UNLV one-act festival a mixed bag

The third of three one-acts presented by students at the University of Nevada, Las Vegas is the sort of production you hope to discover at a workshop student play festival.

Laura Neubauer’s “Brick” is at times obvious and heavy-handed, but it’s rich in atmosphere, tension and subtext.

The master’s degree candidate pits two very different women, Stevie (Jamie Puckett) and Wanda (Kimberly Kelly), in a tug of war for the affections of Wanda’s child, Bella (Rachel Lanyi). The playwright finds us an entry into this story that easily could have been cold and distant.

Under Michael Tylo’s expert direction, we feel the spell each woman has over the teenager. The actresses create a genuine sense of family. They avoid the possible melodrama in the material by establishing a no-fuss reality base.

There’s potential in Laura Turner’s opener “Luxury,” which has a “Streetcar Named Desire” flavor to it. Our Blanche Du Bois is Jitty (Marilyn Oster Kaufman) who tries to shut out the drabness of her world by constantly buying things she can’t afford. Her practical sister (Jackie Shick) is the one who pays the bills, barely, and she’s got to figure out a way to rein Jitty in.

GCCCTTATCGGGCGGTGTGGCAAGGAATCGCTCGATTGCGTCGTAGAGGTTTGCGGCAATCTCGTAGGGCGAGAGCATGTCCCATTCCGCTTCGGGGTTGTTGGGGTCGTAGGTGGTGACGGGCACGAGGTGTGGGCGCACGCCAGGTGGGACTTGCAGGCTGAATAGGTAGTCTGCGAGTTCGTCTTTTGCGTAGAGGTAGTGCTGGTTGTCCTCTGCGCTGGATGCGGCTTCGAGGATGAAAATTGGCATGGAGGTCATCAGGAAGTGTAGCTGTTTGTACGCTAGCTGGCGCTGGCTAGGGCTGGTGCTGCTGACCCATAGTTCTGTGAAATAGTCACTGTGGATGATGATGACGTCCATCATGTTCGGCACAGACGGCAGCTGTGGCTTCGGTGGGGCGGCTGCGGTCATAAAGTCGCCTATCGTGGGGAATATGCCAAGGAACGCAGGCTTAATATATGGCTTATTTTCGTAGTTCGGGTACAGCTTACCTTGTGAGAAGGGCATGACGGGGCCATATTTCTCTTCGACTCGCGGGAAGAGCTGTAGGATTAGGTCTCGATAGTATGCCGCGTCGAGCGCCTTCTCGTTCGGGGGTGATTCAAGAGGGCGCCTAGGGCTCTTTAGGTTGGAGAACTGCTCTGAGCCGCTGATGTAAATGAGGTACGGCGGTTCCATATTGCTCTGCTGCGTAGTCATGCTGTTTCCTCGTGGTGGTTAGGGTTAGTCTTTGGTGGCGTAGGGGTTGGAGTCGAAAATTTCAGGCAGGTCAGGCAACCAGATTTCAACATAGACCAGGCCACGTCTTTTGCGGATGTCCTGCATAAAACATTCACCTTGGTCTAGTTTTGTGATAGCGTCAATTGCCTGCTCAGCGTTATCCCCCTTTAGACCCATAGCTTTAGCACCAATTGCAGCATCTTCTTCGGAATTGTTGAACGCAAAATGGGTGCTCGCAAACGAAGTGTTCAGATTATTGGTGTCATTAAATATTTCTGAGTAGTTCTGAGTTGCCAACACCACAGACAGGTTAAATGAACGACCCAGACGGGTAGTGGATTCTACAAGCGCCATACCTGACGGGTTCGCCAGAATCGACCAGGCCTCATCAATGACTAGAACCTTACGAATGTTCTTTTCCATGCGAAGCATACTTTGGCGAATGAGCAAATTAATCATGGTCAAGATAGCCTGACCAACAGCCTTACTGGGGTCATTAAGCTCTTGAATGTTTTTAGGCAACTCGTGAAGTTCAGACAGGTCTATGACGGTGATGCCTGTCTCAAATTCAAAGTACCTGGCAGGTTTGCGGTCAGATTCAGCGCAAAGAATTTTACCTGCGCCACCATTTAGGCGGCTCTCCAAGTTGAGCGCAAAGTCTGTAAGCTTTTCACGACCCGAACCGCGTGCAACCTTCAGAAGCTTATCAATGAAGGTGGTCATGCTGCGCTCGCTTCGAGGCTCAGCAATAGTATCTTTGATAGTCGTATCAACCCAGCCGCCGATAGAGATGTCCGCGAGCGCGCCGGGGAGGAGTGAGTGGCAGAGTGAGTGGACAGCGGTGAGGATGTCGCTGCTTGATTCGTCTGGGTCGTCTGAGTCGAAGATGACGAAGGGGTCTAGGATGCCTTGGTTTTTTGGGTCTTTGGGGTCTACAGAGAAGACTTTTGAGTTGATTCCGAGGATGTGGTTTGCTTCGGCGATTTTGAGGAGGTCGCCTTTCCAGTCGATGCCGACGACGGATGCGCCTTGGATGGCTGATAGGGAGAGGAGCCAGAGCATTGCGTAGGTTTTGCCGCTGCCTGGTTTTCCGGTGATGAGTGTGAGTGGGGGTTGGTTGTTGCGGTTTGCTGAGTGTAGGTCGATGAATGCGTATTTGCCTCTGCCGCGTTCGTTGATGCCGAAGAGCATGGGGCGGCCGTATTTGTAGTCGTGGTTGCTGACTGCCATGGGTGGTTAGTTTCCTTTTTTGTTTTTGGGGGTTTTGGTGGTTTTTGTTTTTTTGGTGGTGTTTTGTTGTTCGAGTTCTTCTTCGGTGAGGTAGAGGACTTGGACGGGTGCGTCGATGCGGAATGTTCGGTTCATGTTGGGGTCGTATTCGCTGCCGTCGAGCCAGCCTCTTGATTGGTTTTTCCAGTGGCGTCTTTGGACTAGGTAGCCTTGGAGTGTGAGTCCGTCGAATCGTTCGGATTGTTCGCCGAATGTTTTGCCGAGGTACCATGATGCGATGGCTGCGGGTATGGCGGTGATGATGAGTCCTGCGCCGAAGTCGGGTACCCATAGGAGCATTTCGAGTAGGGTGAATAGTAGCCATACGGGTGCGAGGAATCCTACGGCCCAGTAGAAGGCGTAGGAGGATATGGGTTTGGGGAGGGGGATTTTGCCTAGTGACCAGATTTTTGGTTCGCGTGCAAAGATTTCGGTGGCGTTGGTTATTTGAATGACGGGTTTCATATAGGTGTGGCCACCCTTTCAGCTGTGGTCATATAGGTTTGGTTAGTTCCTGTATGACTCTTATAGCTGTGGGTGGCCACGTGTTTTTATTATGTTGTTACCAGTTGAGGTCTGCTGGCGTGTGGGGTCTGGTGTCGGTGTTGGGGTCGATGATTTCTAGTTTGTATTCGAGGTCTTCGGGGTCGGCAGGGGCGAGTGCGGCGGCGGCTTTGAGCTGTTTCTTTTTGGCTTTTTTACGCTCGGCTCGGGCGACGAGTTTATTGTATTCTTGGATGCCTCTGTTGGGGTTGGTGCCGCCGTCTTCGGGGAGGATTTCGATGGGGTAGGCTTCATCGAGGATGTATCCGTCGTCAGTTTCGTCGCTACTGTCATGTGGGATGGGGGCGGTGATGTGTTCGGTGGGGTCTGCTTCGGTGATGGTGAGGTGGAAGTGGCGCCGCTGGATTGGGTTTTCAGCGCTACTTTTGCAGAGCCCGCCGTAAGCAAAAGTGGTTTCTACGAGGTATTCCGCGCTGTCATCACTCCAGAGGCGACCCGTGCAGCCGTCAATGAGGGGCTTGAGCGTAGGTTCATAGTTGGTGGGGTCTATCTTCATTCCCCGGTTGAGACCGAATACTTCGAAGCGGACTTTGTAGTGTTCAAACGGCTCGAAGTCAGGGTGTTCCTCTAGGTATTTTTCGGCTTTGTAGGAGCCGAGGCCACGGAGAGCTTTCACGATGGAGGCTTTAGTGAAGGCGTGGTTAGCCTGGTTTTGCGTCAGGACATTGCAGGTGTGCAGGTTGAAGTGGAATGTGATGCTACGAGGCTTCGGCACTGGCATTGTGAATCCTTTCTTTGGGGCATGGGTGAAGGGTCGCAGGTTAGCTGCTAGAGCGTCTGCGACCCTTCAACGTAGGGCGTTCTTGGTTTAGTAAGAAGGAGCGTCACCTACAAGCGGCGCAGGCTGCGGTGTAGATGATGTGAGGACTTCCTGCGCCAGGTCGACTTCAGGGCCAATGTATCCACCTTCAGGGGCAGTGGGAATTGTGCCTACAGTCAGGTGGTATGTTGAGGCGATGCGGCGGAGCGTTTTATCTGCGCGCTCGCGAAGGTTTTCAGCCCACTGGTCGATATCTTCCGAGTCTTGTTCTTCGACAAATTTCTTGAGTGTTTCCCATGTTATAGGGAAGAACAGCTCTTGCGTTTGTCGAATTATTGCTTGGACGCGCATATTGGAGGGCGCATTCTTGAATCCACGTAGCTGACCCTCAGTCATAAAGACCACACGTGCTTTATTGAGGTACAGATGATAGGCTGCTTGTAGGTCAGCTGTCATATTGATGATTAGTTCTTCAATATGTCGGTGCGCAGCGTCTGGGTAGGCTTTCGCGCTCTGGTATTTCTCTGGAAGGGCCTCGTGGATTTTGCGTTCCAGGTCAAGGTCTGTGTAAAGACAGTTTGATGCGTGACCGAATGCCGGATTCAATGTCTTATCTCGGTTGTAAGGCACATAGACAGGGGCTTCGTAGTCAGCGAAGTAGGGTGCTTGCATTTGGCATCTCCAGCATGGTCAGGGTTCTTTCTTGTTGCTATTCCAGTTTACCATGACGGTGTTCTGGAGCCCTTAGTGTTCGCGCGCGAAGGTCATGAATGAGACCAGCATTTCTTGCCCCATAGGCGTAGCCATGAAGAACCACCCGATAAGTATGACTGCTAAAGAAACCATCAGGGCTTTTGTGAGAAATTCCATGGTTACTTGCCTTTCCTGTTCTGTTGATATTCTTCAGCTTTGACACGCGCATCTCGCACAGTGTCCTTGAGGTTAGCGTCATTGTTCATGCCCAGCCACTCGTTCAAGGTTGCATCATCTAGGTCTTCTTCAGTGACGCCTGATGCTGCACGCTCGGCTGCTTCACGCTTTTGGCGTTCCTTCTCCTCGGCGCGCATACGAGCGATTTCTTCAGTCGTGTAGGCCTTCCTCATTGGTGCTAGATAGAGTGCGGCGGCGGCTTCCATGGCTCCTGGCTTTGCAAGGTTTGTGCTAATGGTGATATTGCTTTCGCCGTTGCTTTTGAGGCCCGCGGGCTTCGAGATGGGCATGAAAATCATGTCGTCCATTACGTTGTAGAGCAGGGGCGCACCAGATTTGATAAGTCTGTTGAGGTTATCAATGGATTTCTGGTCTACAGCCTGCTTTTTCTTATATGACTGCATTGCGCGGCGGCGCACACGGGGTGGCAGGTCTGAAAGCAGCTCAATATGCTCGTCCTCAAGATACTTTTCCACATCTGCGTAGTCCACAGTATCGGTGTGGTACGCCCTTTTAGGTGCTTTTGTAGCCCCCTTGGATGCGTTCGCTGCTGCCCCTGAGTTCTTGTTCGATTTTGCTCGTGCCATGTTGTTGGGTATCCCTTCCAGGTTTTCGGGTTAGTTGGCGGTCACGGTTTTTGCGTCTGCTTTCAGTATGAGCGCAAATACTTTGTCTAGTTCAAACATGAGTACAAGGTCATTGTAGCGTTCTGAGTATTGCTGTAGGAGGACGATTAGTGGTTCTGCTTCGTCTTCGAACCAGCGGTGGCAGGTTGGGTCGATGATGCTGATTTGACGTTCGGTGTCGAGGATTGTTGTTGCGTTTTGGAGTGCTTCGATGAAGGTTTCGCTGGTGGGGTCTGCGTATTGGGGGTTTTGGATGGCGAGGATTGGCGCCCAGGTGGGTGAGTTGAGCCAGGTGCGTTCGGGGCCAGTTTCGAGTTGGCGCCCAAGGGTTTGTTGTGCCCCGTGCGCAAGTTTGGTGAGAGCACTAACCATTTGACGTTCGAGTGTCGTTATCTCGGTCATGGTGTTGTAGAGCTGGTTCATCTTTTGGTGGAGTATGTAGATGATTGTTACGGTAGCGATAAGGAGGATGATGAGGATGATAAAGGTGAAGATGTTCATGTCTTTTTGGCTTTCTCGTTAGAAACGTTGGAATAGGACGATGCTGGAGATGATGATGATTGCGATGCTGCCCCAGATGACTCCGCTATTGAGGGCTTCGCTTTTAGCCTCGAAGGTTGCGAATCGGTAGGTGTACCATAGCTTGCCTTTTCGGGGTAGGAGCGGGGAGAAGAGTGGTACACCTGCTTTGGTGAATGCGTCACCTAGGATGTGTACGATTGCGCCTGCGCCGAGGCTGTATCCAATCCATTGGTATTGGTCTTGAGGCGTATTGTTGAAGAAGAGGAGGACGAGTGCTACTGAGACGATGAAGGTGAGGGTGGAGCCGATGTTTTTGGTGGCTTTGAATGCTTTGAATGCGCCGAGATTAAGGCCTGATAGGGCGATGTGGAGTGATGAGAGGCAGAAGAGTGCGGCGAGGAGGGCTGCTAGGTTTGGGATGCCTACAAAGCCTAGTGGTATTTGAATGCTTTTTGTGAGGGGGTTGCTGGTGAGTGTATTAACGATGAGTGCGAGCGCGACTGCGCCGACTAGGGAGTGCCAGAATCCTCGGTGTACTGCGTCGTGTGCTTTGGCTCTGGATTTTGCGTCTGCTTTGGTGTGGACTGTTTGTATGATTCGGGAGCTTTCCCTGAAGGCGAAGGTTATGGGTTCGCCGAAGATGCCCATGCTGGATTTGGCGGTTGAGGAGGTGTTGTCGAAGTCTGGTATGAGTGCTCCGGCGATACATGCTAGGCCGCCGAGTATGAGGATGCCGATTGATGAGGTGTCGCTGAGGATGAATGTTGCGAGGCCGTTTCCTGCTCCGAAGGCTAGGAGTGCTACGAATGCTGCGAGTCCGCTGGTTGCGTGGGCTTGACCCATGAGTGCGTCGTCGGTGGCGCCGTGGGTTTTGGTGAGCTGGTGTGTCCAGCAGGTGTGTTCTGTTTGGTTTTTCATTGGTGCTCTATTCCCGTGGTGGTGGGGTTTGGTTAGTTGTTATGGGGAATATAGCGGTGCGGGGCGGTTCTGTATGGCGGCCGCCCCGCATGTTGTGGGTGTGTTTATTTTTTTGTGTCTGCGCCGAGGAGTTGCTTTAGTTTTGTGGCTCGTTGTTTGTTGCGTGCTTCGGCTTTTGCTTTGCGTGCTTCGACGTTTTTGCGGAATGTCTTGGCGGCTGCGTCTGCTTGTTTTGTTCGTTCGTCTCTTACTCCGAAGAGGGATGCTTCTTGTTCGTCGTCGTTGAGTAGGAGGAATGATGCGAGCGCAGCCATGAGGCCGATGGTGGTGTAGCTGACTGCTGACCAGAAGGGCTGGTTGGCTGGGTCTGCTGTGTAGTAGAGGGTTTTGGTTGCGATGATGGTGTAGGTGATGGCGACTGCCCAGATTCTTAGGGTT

There’s a poignancy to Jitty, as played by Kaufman, and Turner may have a story in the relationship between the two sisters and the reasons for Jitty’s loneliness.

But Turner throws in a one-dimensional furniture store owner who says all the predictable, villainous things and creates a clash of dramatic styles within the piece (although Kris Pruett achieves an enjoyably relaxed performance as the owner). Douglas Hill’s direction plays into the inconsistencies of style.

Oscar Limon’s “Archaic Friendship” gives us two old female friends (Leigh Anne Crandall and Katie Mazzola) reuniting for the first time in 20 years at the wedding of their children. They have a lot to say about their unresolved past.

Limon’s characters have a habit of overexplaining themselves. I wish he would concentrate on dramatic actions that would get feelings across without explaining the ABCs of it all. He achieves this at one point by having the two women make a loud toast that reveals their hostilities. It’s much more entertaining seeing hostility than analyzing it.

Anthony Del Valle can be reached at DelValle@aol.com. You can write him c/o Las Vegas Review-Journal, P.O. Box 70, Las Vegas, NV 89125.

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